So what can be attracting the major brokers to the £1440bn SME sector? Well, apart from accounting for just over half of the UK’s turnover, small and medium-sized enterprises also make up a startling 99.9% of private companies, according to the Department for Business, Enterprise and Regulatory Reform, writes Katie Puckett.

It is an admittedly capacious category covering everything from one-man-and-a van start-ups to companies with several regional offices and up to 250 staff. And in a shrinking market, when everyone is diversifying and searching out new business, this enormous uncharted territory looks like rich fishing grounds to the big players.

Earlier this year Marsh told Insurance Times of its latest attempt to get a greater market share with Marsh ProBroker, a network aimed at mid-sized brokers. It is not exactly an original idea – Willis has had a similar proposition called Willis Commercial Network for 10 years, and launched N2, aimed at high-street firms in March last year.

Aon, meanwhile, has chosen to rely on its own brand and affinity relationships with trade bodies, launching a “healthcheck” insurance advice service for larger SME companies last autumn.

The SME market may represent a massive opportunity to the big three, but it’s hardly under-served. It’s generally a stable and profitable market for insurers – high volume, small risks, extremely well spread and mostly domestic. Most firms in this segment would rely heavily on a local or regional broker for risk management advice; at the very smallest end the one-person micro-companies below £2m turnover mirror the time-poor habits of personal lines buyers.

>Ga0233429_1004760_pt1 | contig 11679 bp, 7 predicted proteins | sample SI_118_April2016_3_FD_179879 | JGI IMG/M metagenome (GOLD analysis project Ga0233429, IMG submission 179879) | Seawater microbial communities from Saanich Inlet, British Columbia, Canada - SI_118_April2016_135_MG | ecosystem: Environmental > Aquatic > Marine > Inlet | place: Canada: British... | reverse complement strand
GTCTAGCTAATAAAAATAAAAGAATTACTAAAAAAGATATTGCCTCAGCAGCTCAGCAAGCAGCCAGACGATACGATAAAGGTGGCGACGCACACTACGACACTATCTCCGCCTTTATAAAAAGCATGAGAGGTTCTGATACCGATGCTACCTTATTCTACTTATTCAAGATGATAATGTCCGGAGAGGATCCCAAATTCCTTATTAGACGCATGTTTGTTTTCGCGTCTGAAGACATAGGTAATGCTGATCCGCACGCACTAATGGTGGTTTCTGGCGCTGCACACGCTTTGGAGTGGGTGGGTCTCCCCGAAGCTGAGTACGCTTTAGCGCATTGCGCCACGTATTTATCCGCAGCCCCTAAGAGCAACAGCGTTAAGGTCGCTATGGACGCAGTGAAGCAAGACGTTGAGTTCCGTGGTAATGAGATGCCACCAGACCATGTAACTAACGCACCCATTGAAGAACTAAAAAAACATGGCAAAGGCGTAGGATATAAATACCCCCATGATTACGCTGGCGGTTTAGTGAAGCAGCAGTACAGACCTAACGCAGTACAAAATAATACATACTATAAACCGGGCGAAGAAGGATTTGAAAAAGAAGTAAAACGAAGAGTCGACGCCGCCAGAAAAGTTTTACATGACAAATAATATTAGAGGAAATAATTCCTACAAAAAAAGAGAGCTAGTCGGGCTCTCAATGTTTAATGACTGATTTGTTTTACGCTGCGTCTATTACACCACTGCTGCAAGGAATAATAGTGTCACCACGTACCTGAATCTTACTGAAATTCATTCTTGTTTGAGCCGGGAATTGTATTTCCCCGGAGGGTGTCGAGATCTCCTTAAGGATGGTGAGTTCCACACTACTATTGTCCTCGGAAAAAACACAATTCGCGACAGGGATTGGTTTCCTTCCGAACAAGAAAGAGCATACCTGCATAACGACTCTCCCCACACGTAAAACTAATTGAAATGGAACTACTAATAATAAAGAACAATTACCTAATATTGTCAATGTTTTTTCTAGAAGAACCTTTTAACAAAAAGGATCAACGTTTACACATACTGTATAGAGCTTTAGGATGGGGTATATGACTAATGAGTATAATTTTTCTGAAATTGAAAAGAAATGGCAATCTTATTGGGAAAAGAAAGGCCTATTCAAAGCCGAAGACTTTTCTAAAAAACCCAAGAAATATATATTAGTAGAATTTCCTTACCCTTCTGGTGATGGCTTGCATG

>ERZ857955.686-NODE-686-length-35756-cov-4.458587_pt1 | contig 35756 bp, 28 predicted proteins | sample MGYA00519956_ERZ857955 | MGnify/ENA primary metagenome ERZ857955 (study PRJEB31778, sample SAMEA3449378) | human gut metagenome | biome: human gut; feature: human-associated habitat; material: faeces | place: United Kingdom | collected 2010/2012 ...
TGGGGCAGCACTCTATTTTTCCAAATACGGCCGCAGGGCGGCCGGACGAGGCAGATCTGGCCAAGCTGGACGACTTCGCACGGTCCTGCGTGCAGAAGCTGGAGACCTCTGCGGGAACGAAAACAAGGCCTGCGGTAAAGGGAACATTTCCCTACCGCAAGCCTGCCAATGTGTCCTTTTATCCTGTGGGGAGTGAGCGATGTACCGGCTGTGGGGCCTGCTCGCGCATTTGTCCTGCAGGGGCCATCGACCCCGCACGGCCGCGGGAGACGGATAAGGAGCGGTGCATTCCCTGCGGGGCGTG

Marsh and Willis have recognised that their own brands and infrastructure won’t give them much traction, so they’re trying to sign up networks of local brokers to offer “the best of both worlds” – big company prices and services with the same high-touch personal approach.

But is there really room for yet another network, when the backlash from insurers is already well underway? And how will those independent brokers feel about pledging allegiance to an organisation they might see as a competitor?

There is little detail available on what exactly Marsh ProBroker will offer. Julie Page, head of Marsh’s UK commercial practice, says that it is aimed primarily at brokers with between £3m and £10m annual gross written premiums, and that there is a “fairly aggressive” growth plan. “We don’t intend to be a bottom league player. We ‘ ‘ intend to become one of the top players as quickly as we can, within two to three years.”

Page’s ambition echoes that of Mark Radburn, Willis Networks managing director, when his company launched N2. Whereas Willis Commercial Network is aimed at brokers who control between £3 to £25m GWP, with most of their business in commercial lines, N2’s members are much smaller, up to £3m GWP with a greater proportion of personal lines business.